10.02.2013 - 14.02.2013
We left Chiang Mai a few days ago for the three hour mini bus ride to Pai. Rumors that Pai is the Khao San Road of the north are true. Although much smaller, the place was packed with young backpackers of all stripes. It was definetly a young peoples party scene. So called walking street, which still had traffic, was chock full of shops, street vendors, restaurants and bars. At night it was wall to wall people, and was beastly hot during the day.
We met a nice Taiwanese couple at our hotel, and the next day we set off with them to find a waterfall described in one of our guidebooks. It turned out to be considerably further than we thought, but the hike, along side of, and in and out of a leafy stream, was shaded and quite enjoyable.
At one point we came to a deeper pool in the stream where we could immerse ourselves in the water. It was pure bliss in the steamy heat of the jungle.
Cooler now, we walked for another hour until we came across a local couple. They had been to the falls the day before, and were back out on the trail looking for an expensive par of sunglasses. They said it was still another two hours to the falls, and running low on water, we decided not to continue. On the return, we passed several other hikers, also low on water, but they continued on, somewhat foolishly in our opinion. Eventually we met up with the couple from Taiwan, who were slower hikers. We all stopped for a beer just outside town, at the rather funky Ing Doi Bungalows. Sitting next to us was a young couple from the Bay area.
We left Pai the next morning, and none too soon in our opinion. Mae Hong Son, close to the to Burmese border, was another three hour ride on the road with a thousand curves. Although no longer off the beaten track, the locals here outnumber the tourists, and so it is a fairly low key place. Unfortunately, it was beastly hot, which came as somewhat of a surprise as this was still supposed to be the cool time of year. During the afternoons, it was just too hot to do much of anything, and we just held up in our room with the ac cranked. It was also difficult to get around because of the shortage of tuk tuks. It renewed our interest in learning how to drive a motorbike, which are cheap to rent, unlike a car.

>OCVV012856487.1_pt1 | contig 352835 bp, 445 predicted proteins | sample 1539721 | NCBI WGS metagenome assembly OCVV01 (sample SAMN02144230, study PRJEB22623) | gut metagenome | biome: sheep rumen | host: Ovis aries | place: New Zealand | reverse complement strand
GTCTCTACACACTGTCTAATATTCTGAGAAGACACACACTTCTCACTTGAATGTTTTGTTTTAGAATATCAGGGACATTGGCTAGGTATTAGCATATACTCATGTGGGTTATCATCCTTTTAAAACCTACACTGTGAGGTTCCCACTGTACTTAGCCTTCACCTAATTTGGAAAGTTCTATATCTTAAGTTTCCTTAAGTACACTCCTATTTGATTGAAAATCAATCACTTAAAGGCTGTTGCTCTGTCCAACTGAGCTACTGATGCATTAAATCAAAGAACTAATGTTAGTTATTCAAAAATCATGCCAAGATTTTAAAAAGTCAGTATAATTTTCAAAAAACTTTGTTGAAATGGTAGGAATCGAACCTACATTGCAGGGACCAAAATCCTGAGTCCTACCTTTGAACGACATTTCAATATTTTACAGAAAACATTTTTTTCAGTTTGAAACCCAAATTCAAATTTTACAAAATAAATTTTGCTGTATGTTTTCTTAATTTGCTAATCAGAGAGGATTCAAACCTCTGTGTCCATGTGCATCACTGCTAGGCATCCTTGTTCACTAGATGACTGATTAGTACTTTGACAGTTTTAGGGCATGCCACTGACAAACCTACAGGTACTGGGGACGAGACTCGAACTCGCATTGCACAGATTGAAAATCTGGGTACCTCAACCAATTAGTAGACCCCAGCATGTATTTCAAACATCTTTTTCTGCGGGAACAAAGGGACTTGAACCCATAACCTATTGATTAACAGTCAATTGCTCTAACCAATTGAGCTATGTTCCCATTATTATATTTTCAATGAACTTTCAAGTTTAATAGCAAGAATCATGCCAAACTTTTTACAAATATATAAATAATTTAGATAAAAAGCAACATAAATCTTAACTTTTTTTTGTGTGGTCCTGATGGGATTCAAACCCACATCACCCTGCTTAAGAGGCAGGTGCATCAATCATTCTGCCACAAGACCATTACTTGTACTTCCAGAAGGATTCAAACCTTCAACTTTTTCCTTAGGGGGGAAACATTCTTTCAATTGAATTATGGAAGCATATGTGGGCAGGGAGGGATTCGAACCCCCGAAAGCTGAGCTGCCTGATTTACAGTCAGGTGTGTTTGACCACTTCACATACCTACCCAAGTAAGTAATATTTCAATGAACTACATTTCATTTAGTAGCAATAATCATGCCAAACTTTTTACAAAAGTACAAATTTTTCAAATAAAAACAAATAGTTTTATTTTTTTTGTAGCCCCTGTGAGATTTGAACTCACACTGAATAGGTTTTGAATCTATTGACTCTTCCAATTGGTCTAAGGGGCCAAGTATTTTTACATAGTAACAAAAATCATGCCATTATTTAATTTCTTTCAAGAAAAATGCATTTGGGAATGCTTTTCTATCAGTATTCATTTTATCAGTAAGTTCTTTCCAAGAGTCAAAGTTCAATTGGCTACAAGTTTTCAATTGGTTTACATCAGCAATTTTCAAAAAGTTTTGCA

Not far from the center of town, and a few blocks from our hotel, there is a lake. It is a nice place to stroll at night, and relatively quiet, with few motorbikes. There is a pleasant night market nearby, as well as street food and several good restaurants.
On one side, there is an old Wat, lit up like a Christmas tree with multicolored lights. On one night there was a festival, and the monks appeared to be launching fiery lanterns into the night sky.
Mask on the grounds of the Wat
In the relative cool of the morning mist, we climbed up to another Wat high on a hill overlooking the town.
Little girl on Wat stairs
Yesterday we went up into the nearby mountains in a four wheel drive vehicle. It was on a narrow track, paved in some spots, dirt in others. After an hour or two we pulled into Ban Huai Hee, a Karenni village tucked away in the hills. Nary a tourist in sight, we had our driver negotiate with the headman to hire a guide to take us on a hike through the jungle. Soon thereafter we started on a four hour trek to another village, Ban Nam Hoo, where our driver would wait for us. It was easy at first, more like a nature walk, but then things got progressively steeper.
Our guide, Umon, pointed out various plants, although he spoke not one word of English. At a certain point his cell phone rang. It seems it was time for his podcast. And so, as we walked along the trail as he listened to music and glanced at the pictures on his smart phone. It seems as if the damn things are everywhere, and even in this remote place there was service.
As we reached the top of the pass after a gain of 2-3000 vertical feet, it was quite steep indeed.
On the way down we had to carefully pick our way amidst the lose rock. We descended to another isolated village where I took pics of the women weaving. Everyone seemed quite friendly.
I walked up to the small christian church. Obviously the missionaries had beaten us here. As promised, our driver was waiting, and then took us on the long hot ride back to Mae Hong Son.
Today we hopped a minibus back to Pai, and are staying just out of town in a little enclave known as Lychee Bungalows. It is run by an extremely personable Israeli and her Thai husband. We spent most of the day chatting with her and her British friend. It was an easy day after yesterdays strenuous hike, and a more relaxed place to stay than the center of hectic Pai.